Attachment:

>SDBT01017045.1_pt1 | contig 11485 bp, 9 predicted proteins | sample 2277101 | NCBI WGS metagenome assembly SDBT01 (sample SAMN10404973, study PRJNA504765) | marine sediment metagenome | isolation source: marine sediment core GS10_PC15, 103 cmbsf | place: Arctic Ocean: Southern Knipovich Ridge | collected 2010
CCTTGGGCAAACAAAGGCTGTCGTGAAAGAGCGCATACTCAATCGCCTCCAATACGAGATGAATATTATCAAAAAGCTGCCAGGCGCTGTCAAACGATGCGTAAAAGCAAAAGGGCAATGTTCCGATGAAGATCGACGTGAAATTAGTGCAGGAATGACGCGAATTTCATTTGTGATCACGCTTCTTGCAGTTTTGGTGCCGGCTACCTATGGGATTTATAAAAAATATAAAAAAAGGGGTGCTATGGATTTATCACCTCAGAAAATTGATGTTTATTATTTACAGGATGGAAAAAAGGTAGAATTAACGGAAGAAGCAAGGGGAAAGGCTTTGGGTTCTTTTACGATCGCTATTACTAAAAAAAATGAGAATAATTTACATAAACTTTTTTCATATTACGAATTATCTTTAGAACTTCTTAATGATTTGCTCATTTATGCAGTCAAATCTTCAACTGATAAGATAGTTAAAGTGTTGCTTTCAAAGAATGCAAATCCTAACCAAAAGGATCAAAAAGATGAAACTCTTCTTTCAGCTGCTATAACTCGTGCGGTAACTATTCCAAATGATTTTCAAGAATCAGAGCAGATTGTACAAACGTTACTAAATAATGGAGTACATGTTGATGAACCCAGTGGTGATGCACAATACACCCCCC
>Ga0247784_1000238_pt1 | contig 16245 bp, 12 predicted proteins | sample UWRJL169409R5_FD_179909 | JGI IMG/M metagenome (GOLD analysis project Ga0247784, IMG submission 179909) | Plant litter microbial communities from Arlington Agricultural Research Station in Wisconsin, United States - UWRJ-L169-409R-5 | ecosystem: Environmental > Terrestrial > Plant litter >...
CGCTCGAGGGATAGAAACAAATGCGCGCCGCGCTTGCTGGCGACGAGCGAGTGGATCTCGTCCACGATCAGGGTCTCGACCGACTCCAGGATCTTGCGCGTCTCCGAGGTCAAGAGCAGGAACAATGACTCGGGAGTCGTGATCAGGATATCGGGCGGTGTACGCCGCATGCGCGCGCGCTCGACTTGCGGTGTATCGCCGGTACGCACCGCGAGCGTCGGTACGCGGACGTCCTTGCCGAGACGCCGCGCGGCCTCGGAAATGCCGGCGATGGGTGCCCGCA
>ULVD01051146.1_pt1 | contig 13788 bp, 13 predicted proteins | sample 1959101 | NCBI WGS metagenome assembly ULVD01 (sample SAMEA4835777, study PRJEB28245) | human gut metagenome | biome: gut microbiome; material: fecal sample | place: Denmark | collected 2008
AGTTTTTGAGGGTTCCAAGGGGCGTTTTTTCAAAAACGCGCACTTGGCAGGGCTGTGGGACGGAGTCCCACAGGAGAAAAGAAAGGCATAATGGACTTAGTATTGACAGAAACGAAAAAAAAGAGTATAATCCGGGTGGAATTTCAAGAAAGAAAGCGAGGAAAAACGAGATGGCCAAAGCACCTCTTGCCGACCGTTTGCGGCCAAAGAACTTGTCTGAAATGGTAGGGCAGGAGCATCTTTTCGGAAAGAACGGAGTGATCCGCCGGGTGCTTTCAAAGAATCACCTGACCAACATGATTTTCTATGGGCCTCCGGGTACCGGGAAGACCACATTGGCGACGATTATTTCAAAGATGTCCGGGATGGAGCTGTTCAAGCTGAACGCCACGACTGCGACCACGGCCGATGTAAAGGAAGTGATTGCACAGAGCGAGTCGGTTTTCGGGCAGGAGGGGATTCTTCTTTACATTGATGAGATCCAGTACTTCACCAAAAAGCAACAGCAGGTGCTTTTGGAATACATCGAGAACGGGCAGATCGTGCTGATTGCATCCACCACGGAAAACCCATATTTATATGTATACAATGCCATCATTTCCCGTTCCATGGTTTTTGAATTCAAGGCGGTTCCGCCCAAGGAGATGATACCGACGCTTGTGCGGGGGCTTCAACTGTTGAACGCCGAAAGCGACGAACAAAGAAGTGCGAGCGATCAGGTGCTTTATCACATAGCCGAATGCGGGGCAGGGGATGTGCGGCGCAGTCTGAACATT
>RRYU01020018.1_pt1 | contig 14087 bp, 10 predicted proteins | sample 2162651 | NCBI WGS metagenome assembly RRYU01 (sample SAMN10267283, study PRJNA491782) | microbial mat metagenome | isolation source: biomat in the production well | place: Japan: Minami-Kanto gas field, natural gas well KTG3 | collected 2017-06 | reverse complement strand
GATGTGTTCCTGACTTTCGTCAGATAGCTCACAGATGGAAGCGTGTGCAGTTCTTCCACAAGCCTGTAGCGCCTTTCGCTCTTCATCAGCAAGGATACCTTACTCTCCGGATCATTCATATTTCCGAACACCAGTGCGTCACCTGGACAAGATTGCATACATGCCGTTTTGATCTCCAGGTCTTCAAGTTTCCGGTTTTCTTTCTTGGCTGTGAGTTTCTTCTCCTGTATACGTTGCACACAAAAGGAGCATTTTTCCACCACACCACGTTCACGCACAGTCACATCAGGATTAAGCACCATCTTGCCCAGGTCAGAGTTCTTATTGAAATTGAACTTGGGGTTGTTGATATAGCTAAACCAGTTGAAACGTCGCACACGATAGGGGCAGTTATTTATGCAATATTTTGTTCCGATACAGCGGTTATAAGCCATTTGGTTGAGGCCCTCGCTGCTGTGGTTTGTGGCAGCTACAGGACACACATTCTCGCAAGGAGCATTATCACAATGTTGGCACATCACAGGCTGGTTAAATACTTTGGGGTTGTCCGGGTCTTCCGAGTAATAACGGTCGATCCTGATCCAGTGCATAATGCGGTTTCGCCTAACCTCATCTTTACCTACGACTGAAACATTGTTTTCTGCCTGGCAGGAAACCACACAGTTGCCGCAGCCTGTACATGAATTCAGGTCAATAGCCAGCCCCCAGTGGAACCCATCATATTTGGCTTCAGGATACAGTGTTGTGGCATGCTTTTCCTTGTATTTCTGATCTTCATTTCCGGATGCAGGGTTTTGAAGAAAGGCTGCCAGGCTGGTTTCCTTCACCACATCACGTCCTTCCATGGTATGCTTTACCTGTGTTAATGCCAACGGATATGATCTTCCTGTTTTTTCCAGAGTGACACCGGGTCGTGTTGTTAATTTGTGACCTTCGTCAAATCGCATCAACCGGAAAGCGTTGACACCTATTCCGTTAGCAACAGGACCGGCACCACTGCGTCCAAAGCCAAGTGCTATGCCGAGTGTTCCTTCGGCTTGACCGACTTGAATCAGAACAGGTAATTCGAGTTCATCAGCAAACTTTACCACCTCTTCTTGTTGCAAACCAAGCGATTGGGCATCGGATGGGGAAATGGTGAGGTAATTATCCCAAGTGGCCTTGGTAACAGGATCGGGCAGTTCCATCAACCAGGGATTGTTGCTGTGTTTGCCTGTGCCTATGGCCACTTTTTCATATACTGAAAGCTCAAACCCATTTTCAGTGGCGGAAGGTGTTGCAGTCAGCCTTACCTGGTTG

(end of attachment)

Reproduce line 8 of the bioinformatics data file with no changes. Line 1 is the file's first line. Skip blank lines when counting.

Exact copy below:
GATGTGTTCCTGACTTTCGTCAGATAGCTCACAGATGGAAGCGTGTGCAGTTCTTCCACAAGCCTGTAGCGCCTTTCGCTCTTCATCAGCAAGGATACCTTACTCTCCGGATCATTCATATTTCCGAACACCAGTGCGTCACCTGGACAAGATTGCATACATGCCGTTTTGATCTCCAGGTCTTCAAGTTTCCGGTTTTCTTTCTTGGCTGTGAGTTTCTTCTCCTGTATACGTTGCACACAAAAGGAGCATTTTTCCACCACACCACGTTCACGCACAGTCACATCAGGATTAAGCACCATCTTGCCCAGGTCAGAGTTCTTATTGAAATTGAACTTGGGGTTGTTGATATAGCTAAACCAGTTGAAACGTCGCACACGATAGGGGCAGTTATTTATGCAATATTTTGTTCCGATACAGCGGTTATAAGCCATTTGGTTGAGGCCCTCGCTGCTGTGGTTTGTGGCAGCTACAGGACACACATTCTCGCAAGGAGCATTATCACAATGTTGGCACATCACAGGCTGGTTAAATACTTTGGGGTTGTCCGGGTCTTCCGAGTAATAACGGTCGATCCTGATCCAGTGCATAATGCGGTTTCGCCTAACCTCATCTTTACCTACGACTGAAACATTGTTTTCTGCCTGGCAGGAAACCACACAGTTGCCGCAGCCTGTACATGAATTCAGGTCAATAGCCAGCCCCCAGTGGAACCCATCATATTTGGCTTCAGGATACAGTGTTGTGGCATGCTTTTCCTTGTATTTCTGATCTTCATTTCCGGATGCAGGGTTTTGAAGAAAGGCTGCCAGGCTGGTTTCCTTCACCACATCACGTCCTTCCATGGTATGCTTTACCTGTGTTAATGCCAACGGATATGATCTTCCTGTTTTTTCCAGAGTGACACCGGGTCGTGTTGTTAATTTGTGACCTTCGTCAAATCGCATCAACCGGAAAGCGTTGACACCTATTCCGTTAGCAACAGGACCGGCACCACTGCGTCCAAAGCCAAGTGCTATGCCGAGTGTTCCTTCGGCTTGACCGACTTGAATCAGAACAGGTAATTCGAGTTCATCAGCAAACTTTACCACCTCTTCTTGTTGCAAACCAAGCGATTGGGCATCGGATGGGGAAATGGTGAGGTAATTATCCCAAGTGGCCTTGGTAACAGGATCGGGCAGTTCCATCAACCAGGGATTGTTGCTGTGTTTGCCTGTGCCTATGGCCACTTTTTCATATACTGAAAGCTCAAACCCATTTTCAGTGGCGGAAGGTGTTGCAGTCAGCCTTACCTGGTTG